I knew drinking raki would cause me big trouble one day. But when it hit me I was totally unprepared. I had been in a kafenion with some Cretan friends getting blotto one evening, when a newcomer had plonked himself at our table, poured a drink and started bemoaning the state of the economy.
Through the alcoholic fug, I realised he wasn’t talking about the Greek economy, but his own; he appeared to cry into his glass as he listed all the people to whom he owed money. True to Greek form, needless to say, the taxman was way off the bottom of the list, but he gradually reached the top and there I struggled to believe him. He said that he had a yacht, making it sound like what we Brits call a ‘gin palace’ in the local marina, which had been a shrewd investment for...aah...entertaining.
He sobbed, as he said his beloved yacht would probably be seized to discharge his marina debts for mooring, electricity and maintenance and there was nothing in these hard times he could do to stop it. He told his audience that he only owed €2,000 and his yacht was worth far more...if only he could find a good man to buy it for €3,000.
There were no takers around the table...talk had turned to the tide of refugees that were pouring into Greece and what it would mean for each of them. Although drunk, I took a pragmatic stance and told them in broken Greek that it would hardly touch their lives; Muslims don’t drink raki or wine, they wouldn’t touch their plates of precious pork and Cretan women barely ventured out alone. On top of that, the refugees were only using Greece as a convenient staging post on their way to a better life...why would they want to stay in Greece when life was certainly not going to get better for many years?
Vasilis, the man with the marina problem, complemented me on my philosophical approach which, he said, ranked amongst the quality observations of Plato and Aristotle. Head swollen, I belatedly realised what a decent man he truly was. “Ish she a deshent size, your yacht?” I asked in slurred broken Greek.
“She’s just over ten burrp long, regularly sleeps four, usual marine toilet, two stoves, new main and Genoa sails, can’t find fault with the engine...cost me 40,000 ten years ago...she’s still worth that today”.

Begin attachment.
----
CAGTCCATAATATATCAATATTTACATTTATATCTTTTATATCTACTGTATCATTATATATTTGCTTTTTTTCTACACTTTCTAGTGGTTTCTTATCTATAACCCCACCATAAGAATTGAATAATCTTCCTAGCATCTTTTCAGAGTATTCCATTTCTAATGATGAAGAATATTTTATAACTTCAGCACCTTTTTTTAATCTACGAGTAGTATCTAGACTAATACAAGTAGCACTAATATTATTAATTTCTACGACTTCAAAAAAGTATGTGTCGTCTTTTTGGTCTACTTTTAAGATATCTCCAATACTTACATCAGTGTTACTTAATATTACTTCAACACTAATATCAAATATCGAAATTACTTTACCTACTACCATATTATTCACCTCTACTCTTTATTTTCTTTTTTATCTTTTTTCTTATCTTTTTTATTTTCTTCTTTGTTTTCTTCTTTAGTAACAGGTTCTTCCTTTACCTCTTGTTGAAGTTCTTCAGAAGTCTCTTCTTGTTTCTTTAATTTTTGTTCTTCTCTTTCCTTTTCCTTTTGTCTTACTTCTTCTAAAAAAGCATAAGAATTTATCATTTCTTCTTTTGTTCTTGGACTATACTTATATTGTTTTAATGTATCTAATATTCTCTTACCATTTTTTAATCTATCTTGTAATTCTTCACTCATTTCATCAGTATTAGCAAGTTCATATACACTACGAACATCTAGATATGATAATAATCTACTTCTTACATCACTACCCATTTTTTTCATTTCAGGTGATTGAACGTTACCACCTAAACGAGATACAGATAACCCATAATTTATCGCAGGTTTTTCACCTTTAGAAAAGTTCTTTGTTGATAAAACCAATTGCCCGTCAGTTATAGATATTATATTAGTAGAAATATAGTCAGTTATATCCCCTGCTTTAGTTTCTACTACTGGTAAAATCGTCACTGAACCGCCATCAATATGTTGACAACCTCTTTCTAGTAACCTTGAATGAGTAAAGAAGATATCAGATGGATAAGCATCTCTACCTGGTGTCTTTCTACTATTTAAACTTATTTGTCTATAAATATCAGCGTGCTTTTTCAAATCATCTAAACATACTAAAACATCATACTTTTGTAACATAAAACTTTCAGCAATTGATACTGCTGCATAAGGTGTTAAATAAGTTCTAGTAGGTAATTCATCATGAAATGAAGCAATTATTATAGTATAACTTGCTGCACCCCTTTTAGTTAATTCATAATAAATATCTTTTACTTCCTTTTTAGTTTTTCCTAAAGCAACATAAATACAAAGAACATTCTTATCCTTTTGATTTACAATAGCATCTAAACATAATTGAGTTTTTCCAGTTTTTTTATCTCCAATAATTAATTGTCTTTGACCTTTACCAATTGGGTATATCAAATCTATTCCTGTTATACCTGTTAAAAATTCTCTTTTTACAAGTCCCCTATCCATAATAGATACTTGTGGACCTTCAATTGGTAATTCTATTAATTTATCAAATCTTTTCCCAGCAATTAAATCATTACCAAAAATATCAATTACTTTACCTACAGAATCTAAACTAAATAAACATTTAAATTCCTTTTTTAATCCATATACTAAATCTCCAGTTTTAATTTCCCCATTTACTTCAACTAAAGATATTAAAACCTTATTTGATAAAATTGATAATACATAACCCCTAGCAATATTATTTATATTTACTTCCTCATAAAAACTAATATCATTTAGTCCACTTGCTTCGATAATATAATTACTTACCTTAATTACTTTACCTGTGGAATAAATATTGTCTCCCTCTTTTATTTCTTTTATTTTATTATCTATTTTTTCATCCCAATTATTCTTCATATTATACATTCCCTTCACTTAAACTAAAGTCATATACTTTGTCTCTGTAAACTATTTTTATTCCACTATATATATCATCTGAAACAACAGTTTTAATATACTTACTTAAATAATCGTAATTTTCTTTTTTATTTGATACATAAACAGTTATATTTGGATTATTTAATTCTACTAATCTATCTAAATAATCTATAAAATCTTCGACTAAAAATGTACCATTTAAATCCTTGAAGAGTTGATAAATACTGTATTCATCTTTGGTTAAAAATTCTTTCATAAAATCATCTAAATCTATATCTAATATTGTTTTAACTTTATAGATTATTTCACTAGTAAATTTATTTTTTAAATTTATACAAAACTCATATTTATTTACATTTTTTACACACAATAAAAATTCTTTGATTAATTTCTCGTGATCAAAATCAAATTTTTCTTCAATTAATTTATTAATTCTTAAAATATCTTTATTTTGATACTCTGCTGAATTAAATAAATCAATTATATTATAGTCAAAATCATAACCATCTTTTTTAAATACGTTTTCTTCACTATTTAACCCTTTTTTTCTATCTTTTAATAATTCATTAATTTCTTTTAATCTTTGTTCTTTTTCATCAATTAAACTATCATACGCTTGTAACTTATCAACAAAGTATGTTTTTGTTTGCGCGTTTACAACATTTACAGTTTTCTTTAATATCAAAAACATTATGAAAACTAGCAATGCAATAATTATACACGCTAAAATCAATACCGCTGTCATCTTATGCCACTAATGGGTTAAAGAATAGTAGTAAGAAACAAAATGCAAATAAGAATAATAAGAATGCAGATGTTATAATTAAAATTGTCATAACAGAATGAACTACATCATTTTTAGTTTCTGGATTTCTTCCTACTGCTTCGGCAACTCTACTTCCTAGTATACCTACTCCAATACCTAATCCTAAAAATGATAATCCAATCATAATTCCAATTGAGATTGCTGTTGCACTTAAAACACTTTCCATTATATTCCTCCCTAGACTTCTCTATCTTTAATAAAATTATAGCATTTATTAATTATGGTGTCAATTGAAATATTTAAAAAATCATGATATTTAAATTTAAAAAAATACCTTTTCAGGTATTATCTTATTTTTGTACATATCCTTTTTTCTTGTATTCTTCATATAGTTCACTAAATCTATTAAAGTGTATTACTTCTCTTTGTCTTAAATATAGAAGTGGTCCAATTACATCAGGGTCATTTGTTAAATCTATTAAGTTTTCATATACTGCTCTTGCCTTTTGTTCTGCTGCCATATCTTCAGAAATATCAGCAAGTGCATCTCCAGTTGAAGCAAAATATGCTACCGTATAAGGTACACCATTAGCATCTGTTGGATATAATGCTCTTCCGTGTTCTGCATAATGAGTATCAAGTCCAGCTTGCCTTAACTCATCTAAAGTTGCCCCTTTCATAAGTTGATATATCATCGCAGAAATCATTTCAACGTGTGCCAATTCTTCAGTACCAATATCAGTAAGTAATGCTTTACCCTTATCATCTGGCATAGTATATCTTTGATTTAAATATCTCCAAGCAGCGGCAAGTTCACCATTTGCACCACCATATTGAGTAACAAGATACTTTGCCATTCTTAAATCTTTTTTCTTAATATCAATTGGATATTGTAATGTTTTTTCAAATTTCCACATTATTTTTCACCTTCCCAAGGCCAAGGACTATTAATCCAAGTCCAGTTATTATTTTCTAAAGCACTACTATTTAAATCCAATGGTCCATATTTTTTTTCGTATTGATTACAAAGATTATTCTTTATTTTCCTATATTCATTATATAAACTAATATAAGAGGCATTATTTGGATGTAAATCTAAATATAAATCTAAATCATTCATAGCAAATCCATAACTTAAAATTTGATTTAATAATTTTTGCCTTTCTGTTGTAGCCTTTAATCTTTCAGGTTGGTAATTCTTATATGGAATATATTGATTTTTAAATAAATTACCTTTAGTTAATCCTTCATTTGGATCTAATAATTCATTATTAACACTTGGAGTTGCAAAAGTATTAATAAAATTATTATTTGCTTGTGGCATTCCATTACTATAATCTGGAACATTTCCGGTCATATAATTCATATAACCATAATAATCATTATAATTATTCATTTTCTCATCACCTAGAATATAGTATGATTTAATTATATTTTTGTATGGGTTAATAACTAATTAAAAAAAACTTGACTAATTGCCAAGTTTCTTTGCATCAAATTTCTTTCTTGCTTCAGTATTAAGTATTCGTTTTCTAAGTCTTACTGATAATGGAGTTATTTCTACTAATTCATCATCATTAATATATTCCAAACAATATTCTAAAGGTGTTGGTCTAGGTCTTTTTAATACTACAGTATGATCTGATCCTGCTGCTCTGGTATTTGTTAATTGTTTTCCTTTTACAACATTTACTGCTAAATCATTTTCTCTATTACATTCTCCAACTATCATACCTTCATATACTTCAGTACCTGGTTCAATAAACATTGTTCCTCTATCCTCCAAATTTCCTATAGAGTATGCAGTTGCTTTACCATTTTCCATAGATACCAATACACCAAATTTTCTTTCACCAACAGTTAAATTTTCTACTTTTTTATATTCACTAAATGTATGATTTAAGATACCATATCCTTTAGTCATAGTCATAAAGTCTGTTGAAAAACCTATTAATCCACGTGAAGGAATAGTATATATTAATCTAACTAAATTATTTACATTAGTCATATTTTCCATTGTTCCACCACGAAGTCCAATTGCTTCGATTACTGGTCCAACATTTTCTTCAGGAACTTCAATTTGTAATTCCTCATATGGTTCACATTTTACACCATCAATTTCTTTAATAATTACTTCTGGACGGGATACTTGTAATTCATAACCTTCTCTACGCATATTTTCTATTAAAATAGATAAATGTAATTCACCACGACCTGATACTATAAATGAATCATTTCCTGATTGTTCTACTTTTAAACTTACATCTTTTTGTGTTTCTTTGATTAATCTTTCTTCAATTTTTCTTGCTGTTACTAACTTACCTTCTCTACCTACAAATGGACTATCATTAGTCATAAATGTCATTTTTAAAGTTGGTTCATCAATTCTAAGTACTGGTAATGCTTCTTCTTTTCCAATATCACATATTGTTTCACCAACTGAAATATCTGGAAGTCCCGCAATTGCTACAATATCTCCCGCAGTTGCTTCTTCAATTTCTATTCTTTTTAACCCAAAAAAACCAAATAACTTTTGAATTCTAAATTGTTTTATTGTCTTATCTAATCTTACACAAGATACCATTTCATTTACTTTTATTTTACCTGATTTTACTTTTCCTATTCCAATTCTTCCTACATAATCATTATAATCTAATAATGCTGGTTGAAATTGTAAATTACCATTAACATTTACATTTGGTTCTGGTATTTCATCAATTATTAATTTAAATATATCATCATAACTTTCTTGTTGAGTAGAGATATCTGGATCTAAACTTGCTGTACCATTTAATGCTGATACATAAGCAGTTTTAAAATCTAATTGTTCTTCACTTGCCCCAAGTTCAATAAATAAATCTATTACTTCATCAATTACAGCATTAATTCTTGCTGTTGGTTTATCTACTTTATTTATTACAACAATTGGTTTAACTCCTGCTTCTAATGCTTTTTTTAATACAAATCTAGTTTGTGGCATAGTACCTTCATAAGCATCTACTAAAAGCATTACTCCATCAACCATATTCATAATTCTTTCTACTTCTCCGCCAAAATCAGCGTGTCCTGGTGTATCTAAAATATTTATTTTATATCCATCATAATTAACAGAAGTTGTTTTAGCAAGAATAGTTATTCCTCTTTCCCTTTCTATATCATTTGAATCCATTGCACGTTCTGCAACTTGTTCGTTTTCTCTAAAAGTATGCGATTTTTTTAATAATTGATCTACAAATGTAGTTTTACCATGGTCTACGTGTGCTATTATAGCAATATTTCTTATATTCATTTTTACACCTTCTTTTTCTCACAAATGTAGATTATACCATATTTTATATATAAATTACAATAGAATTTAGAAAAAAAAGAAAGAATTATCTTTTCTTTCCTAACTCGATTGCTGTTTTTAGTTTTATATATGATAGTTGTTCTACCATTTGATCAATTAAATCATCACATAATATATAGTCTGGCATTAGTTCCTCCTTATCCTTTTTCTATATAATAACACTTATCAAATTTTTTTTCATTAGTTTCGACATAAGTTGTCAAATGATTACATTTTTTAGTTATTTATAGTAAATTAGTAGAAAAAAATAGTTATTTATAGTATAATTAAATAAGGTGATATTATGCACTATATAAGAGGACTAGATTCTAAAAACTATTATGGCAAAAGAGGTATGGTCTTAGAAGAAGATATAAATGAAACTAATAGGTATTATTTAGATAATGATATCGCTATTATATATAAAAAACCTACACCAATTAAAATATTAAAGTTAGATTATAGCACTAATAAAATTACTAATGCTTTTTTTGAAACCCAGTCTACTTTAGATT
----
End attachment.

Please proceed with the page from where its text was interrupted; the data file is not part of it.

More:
“How much do you owe the marina?”
“It was only two thousand, five minutes ago,” I said, pleased with myself for catching him out.
“I said two, didn’t I?” he grinned.
“I’ll give you a thousand for it here and now, no questions!”
“You try to take advantage of my misfortune,” he groaned, “but you would make a good new owner, so I’ll let you have her for one and a half.”
“So, if I give you one thousand five hundred euros tonight, you’ll give me a receipt for the yacht and you’ll pay off the marina?”
“If you do that I’ll give you the key and you can sail Μπουζούλας out of the marina tomorrow!”
“That’s her name...Boozy Lass?”
He looked perplexed, but seemed to realise I’d heard the Greek name Bousoulas as if it were an English name, “Once she’s yours you can call her whatever you like...all females’ names change with time...my wife was given the name Antigone, now I call her Antagonisti.”
Liking his humour, I jumped in feet first, “Okay, come back to my house and I’ll give you the cash.”
He was on his feet and at the door in the time it took me to knock back half a glass of raki.
“Hurry before I change my mind,” he called.
I woke the next morning in my fireside chair clutching a rusty key and a piece of paper, a receipt for a 10 ‘squiggle’ yacht called Boozy Lass (I remembered writing the name for him) free of all debts (I remembered writing that too). At the bottom was a haphazard line, which I imagined was his signature, written above ‘Marina D23’. After more than enough cups of coffee, I was on my scooter heading excitedly for the marina and my floating ‘raki palace’ where I hoped I would soon be entertaining those flaunting floosies.
I swaggered along the pontoon savouring the quality of my neighbours’ ocean-going craft, but stopped dead, deflated in my tracks when I reached D23. I fished out the receipt, this was clearly the berth. Painted across the stern was what I took to be the Greek for Boozy Lass, but this was not the sizeable floating palace that I’d hoped for. I focussed on the crumpled paper to check what followed the number 10, that indecipherable squiggle that looked like an apostrophe, which I had taken to mean ‘metres’ and remembered the timely burp when Vasilis had described its size. I remembered all too late that a single apostrophe was English shorthand for ‘foot’ and a double apostrophe for ‘inches’; it was indeed 10’ and at 10 feet long would struggle to sit four, let alone sleep them unless wedged together drunk.
Stains on the gunwales indicated the toilet and the two camping gas stoves and battered kettle chucked in the bilge revealed the unsavoury truth. There was no wonder he could find no fault with the engine...there wasn’t one and the key he had given me was for an empty storage box in the prow! It dawned on me that the 40,000 he reckoned he’d paid was in drachma not euros and I had been had. However, the sails were new, to the boat that is. I imagine they were cut down ones a neighbour had tossed aside.
But I persevered and began to learn to sail, albeit lifting the boom over my head when tacking was daunting at first. Yet do I regret it? Not in the least, you see on my first outing I pulled the two birds in the picture and they were indescribably grateful. I have renamed my little tub Samphire and I can assure you that size does not matter...the girls said so too!
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